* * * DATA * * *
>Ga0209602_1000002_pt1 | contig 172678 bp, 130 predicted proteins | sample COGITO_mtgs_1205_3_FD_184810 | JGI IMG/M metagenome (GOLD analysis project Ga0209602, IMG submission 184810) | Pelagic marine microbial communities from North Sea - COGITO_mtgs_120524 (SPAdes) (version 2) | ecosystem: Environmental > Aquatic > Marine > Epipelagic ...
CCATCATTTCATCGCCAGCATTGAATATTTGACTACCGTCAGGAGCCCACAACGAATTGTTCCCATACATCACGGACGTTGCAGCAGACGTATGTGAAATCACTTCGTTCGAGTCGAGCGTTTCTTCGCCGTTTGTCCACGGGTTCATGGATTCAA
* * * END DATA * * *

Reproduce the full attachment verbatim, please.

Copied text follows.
>Ga0209602_1000002_pt1 | contig 172678 bp, 130 predicted proteins | sample COGITO_mtgs_1205_3_FD_184810 | JGI IMG/M metagenome (GOLD analysis project Ga0209602, IMG submission 184810) | Pelagic marine microbial communities from North Sea - COGITO_mtgs_120524 (SPAdes) (version 2) | ecosystem: Environmental > Aquatic > Marine > Epipelagic ...
CCATCATTTCATCGCCAGCATTGAATATTTGACTACCGTCAGGAGCCCACAACGAATTGTTCCCATACATCACGGACGTTGCAGCAGACGTATGTGAAATCACTTCGTTCGAGTCGAGCGTTTCTTCGCCGTTTGTCCACGGGTTCATGGATTCAA